He was endotracheally intubated and started on broad spectrum antibiotics. A computed tomography (CT) of the chest and abdomen demonstrated a moderate left side pleural effusion, compressive atelectasis, a small amount of ascites and a splenic abscess (Figure 2).

Figure 2. Coronal CT of chest and upper abdomen.


A chest tube was placed into the left hemithorax, and a pigtail catheter was placed into the splenic abscess. Cultures from both sites yielded Streptococcus anginosus. The empyema was treated with antibiotics, and chest tube fibrinolytic therapy with tissue plasminogen activator (TPA) and dornase alpha. Blood cultures were sterile and echocardiogram revealed no vegetations. The patient was extubated on hospital day 4. The left pleural empyema responded well to fibrinolytic therapy with chest tube removal on day 10. The splenic abscess required long term drainage with pigtail remaining in place for 3 weeks before the abscess resolved. The patient was discharged home on hospital day 24 on amoxicillin.


Sympathetic empyema is an infection in the pleural space caused by translocation of a bacterial infection from the liver, ascitic fluid or from a splenic abscess. This patient had a known history of splenic infarction predisposing him to bacterial invasion and splenic abscess formation. The absence of cough, sputum production, and lobar consolidation argues against an empyema arising from and underlying pneumonia, although we can not exclude that possibility. Our review of the medical literature demonstrates no known cases of sympathetic empyema from Streptococcus anginosus. Physicians should also consider this organism in a patient with a splenic abscess.


  1. Buscaglia A. Empyema due to splenic abscess with Salmonella newport. JAMA1978;240:1990.
  2. Tornos M.P, Mayor G, Nadal A, Soler A. Empyema and splenic abscess in infective endocarditis. Int J Cardio 1984;6:746-8.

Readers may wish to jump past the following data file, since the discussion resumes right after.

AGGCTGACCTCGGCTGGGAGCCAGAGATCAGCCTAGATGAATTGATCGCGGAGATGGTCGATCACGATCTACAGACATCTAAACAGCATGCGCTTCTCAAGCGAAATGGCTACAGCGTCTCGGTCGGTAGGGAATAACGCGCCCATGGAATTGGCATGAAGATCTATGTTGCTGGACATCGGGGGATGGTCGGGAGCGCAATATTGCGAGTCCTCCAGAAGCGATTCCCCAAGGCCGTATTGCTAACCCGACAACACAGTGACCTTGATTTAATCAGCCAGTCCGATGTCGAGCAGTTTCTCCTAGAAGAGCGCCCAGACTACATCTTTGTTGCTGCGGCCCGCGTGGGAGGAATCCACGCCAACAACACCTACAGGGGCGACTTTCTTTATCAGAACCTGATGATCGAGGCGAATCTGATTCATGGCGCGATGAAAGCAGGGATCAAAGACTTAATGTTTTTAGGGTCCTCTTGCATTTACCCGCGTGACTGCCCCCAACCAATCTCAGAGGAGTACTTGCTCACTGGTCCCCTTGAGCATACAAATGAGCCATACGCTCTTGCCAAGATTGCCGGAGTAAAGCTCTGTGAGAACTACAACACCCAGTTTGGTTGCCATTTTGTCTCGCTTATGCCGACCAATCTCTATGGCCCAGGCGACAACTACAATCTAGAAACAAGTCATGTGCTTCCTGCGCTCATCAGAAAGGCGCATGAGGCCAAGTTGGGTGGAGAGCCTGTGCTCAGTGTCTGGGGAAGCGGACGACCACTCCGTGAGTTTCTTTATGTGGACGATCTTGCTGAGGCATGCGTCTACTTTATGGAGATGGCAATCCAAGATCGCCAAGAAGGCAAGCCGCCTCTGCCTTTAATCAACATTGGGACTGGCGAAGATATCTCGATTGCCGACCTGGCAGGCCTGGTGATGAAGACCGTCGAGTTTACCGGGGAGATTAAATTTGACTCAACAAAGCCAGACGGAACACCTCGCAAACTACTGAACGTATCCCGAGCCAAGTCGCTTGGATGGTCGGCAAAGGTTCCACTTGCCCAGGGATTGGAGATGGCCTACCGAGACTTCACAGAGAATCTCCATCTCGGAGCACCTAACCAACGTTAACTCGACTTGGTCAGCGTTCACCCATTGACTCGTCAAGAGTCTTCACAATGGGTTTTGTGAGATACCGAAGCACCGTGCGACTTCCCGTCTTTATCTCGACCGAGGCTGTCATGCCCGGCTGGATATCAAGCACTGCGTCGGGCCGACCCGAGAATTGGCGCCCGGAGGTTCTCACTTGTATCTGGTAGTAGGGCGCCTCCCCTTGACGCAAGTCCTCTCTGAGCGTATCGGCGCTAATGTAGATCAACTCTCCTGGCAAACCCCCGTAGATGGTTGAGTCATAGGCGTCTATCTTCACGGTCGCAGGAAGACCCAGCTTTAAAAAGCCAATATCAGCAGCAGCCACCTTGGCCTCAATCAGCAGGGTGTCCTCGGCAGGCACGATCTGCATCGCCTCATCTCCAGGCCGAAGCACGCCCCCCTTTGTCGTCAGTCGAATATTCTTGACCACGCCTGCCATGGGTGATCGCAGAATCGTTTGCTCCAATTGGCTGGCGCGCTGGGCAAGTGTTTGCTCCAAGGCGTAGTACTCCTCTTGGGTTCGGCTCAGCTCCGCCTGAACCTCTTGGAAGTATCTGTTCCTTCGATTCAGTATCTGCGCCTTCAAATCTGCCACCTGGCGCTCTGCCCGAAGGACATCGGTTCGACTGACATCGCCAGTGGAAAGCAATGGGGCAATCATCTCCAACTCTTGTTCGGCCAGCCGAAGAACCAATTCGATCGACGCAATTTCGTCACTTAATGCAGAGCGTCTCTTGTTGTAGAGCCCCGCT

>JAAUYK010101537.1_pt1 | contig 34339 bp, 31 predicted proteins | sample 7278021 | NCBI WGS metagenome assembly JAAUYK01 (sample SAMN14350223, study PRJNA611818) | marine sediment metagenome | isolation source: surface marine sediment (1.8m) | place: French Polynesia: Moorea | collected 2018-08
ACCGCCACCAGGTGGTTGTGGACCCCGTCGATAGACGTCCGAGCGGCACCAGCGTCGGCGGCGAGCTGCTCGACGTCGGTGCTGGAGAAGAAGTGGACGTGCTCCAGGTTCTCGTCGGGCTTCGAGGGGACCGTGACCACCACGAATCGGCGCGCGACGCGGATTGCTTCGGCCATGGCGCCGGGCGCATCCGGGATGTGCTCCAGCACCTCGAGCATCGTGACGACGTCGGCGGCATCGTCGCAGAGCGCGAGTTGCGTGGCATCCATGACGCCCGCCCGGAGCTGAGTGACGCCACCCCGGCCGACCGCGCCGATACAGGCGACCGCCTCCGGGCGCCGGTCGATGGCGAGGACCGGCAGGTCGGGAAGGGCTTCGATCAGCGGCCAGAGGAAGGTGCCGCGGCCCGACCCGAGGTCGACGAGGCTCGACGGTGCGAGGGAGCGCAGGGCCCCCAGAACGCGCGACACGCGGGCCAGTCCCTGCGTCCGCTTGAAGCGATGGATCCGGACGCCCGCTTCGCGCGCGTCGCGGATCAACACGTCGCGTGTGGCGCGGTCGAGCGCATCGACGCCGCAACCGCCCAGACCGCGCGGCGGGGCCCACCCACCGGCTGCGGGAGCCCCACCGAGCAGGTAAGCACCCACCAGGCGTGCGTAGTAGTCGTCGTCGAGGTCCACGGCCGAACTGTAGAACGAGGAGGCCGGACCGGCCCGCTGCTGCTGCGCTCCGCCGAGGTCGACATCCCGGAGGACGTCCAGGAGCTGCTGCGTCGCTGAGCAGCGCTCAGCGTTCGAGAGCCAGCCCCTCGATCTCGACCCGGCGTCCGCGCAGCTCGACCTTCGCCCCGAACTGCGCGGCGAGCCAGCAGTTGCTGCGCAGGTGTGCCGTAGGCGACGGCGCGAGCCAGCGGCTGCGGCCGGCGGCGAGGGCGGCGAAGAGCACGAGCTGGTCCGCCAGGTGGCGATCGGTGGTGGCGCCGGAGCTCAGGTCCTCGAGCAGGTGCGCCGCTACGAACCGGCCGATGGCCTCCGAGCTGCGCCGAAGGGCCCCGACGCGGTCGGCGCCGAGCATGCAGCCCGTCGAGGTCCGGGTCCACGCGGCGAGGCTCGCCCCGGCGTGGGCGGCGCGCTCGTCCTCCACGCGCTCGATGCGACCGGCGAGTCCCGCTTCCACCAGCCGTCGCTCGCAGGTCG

Reference as: Wissa E, Raschke RA, Mathew M. Sympathetic empyema arising from streptococcus anginosus splenic abscess. Southwest J Pulm Crit Care 2012;4:48-50. (Click here for a PDF version of the case presentation)


February 2012 Pulmonary Case of the Month

Lewis J. Wesselius, MD

Associate Editor Pulmonary

History of Present Illness

A 49 year old female was seen for fever and shortness of breath in December 2011. She has a history of right infiltrating ductal breast cancer diagnosed in 2001 at age 38. Treatment included mastectomy with negative lymph nodes, followed by 4 courses of doxarubicin and cytoxan. She did well until March 2010 when erythema was noted over her right chest.  Biopsy showed adenocarcinoma consistent with  breast carcinoma. The biopsy was “triple negative”, i.e., negative for estrogen receptors, progesterone receptors and Her2. PET scan demonstrated multiple positive lymph nodes in the mediastinum, supraclavicular area and bone metastases. She received radiation to her chest wall and chemotherapy most recently gemcitabine, carboplatin and iniparib. In October 2011 brain metastases were noted and she was started on stereotactic brain radiation and dexamethasone.

Past Medical, Family and Social Histories

  • She had a prothrombin mutation noted and was begun prophylactically on warfarin in 2010.
  • There was a family history of breast carcinoma.
  • She was a non-smoker with no unusual exposures.
  • Current medications include omeprazole, metoprolol, and warfarin.

Physical Examination

She was receiving oxygen at 3 L/min by nasal cannula. Temperature was to 37.9°C. She had bilateral crackles on chest auscultation, most prominent at bases. Physical Examination was otherwise noncontributory.